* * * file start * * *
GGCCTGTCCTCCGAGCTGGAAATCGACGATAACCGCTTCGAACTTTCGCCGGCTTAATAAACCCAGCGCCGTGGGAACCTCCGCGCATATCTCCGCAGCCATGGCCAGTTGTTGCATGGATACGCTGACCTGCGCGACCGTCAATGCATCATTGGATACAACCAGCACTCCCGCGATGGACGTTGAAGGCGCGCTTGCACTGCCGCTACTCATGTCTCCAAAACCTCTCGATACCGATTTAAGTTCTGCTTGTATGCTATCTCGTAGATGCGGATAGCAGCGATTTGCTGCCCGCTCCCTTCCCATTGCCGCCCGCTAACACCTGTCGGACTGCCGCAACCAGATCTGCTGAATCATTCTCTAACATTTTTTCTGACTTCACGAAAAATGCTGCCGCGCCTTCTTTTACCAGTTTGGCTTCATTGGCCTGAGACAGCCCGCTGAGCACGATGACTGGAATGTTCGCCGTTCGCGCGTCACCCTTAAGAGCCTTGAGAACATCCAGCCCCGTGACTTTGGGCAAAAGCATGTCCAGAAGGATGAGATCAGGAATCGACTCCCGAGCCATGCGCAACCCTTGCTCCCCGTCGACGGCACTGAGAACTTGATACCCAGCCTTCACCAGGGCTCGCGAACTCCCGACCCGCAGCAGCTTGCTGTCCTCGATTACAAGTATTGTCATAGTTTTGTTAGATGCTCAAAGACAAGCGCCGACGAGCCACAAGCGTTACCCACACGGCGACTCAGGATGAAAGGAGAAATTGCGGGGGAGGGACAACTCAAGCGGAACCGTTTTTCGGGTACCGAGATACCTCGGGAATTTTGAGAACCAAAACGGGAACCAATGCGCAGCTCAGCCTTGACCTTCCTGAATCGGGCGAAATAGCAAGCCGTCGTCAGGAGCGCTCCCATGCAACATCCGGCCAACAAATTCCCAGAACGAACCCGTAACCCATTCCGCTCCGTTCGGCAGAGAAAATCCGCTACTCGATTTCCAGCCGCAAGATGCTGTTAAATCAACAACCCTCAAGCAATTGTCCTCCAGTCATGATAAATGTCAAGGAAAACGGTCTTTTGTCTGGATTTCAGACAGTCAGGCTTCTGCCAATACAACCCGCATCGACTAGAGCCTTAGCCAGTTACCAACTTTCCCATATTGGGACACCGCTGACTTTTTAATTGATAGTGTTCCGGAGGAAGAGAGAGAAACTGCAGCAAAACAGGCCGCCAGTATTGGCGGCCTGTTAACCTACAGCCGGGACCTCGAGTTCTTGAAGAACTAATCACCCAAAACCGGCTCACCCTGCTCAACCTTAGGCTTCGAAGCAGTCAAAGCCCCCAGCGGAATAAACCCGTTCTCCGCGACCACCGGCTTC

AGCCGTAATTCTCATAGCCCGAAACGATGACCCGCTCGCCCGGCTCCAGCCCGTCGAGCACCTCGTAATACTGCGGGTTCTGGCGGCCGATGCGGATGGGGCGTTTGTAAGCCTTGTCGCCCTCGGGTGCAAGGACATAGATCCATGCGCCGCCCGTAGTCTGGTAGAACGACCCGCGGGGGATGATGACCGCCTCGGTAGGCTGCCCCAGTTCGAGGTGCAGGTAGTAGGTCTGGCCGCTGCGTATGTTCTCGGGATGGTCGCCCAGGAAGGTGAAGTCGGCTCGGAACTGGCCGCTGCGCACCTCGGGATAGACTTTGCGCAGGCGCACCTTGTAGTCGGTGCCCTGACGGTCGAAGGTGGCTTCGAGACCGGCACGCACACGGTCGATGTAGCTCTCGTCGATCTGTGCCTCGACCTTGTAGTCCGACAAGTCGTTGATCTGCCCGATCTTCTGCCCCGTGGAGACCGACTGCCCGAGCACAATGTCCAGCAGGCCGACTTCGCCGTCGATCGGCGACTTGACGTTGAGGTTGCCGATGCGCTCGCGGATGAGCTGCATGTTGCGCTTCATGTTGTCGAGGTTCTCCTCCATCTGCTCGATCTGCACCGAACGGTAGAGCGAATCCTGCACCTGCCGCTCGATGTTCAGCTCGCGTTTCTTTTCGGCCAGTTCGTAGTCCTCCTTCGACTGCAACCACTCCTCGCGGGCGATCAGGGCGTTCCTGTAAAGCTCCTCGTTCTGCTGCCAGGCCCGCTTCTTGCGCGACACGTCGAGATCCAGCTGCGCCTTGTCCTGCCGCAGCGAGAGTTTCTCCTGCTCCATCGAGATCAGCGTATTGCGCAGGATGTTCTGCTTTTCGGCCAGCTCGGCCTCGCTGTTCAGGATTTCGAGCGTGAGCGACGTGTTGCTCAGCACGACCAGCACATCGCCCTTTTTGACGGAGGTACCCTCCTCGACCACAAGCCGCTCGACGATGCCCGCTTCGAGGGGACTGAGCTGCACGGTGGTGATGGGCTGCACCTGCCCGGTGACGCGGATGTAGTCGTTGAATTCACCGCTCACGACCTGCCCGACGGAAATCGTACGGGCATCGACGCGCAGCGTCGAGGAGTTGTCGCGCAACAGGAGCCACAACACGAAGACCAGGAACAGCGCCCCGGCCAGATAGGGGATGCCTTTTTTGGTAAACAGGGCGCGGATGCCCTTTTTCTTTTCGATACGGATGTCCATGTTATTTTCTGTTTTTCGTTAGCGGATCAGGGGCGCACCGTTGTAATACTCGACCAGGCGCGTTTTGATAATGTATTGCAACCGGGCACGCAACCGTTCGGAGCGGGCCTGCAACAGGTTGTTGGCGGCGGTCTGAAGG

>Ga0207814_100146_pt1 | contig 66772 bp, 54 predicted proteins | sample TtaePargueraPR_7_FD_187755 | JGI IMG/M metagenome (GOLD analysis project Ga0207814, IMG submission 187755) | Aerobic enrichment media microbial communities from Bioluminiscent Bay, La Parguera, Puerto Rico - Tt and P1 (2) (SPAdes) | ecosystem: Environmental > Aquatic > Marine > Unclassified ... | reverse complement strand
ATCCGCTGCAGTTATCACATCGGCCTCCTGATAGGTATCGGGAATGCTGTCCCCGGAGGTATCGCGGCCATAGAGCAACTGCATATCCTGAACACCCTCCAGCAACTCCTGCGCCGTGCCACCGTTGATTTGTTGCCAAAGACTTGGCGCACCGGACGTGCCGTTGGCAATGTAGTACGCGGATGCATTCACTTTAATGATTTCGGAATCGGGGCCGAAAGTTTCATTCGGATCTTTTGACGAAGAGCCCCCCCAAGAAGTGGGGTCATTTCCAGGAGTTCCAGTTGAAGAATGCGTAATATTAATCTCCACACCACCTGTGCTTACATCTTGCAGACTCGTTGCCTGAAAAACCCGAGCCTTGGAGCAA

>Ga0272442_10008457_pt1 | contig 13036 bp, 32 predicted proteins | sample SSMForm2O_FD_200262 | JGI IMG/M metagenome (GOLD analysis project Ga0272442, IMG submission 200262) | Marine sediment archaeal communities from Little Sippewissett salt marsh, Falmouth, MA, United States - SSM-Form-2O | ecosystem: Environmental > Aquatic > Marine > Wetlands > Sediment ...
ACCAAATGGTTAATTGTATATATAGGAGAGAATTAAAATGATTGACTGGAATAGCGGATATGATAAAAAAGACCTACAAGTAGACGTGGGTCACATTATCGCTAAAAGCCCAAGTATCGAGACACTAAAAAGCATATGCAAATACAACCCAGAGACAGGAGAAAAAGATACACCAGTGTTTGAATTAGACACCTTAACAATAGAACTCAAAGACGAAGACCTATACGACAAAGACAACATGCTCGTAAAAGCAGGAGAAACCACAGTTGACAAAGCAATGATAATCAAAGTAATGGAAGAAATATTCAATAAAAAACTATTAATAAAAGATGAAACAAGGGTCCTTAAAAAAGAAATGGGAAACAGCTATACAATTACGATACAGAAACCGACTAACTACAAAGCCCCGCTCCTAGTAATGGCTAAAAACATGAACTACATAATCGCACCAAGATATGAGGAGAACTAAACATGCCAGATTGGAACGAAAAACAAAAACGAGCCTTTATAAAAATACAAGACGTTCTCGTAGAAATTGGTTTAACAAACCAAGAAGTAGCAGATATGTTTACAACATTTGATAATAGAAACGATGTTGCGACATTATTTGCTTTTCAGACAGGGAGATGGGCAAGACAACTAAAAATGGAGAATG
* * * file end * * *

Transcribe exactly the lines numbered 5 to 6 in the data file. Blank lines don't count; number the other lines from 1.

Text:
>Ga0272442_10008457_pt1 | contig 13036 bp, 32 predicted proteins | sample SSMForm2O_FD_200262 | JGI IMG/M metagenome (GOLD analysis project Ga0272442, IMG submission 200262) | Marine sediment archaeal communities from Little Sippewissett salt marsh, Falmouth, MA, United States - SSM-Form-2O | ecosystem: Environmental > Aquatic > Marine > Wetlands > Sediment ...
ACCAAATGGTTAATTGTATATATAGGAGAGAATTAAAATGATTGACTGGAATAGCGGATATGATAAAAAAGACCTACAAGTAGACGTGGGTCACATTATCGCTAAAAGCCCAAGTATCGAGACACTAAAAAGCATATGCAAATACAACCCAGAGACAGGAGAAAAAGATACACCAGTGTTTGAATTAGACACCTTAACAATAGAACTCAAAGACGAAGACCTATACGACAAAGACAACATGCTCGTAAAAGCAGGAGAAACCACAGTTGACAAAGCAATGATAATCAAAGTAATGGAAGAAATATTCAATAAAAAACTATTAATAAAAGATGAAACAAGGGTCCTTAAAAAAGAAATGGGAAACAGCTATACAATTACGATACAGAAACCGACTAACTACAAAGCCCCGCTCCTAGTAATGGCTAAAAACATGAACTACATAATCGCACCAAGATATGAGGAGAACTAAACATGCCAGATTGGAACGAAAAACAAAAACGAGCCTTTATAAAAATACAAGACGTTCTCGTAGAAATTGGTTTAACAAACCAAGAAGTAGCAGATATGTTTACAACATTTGATAATAGAAACGATGTTGCGACATTATTTGCTTTTCAGACAGGGAGATGGGCAAGACAACTAAAAATGGAGAATG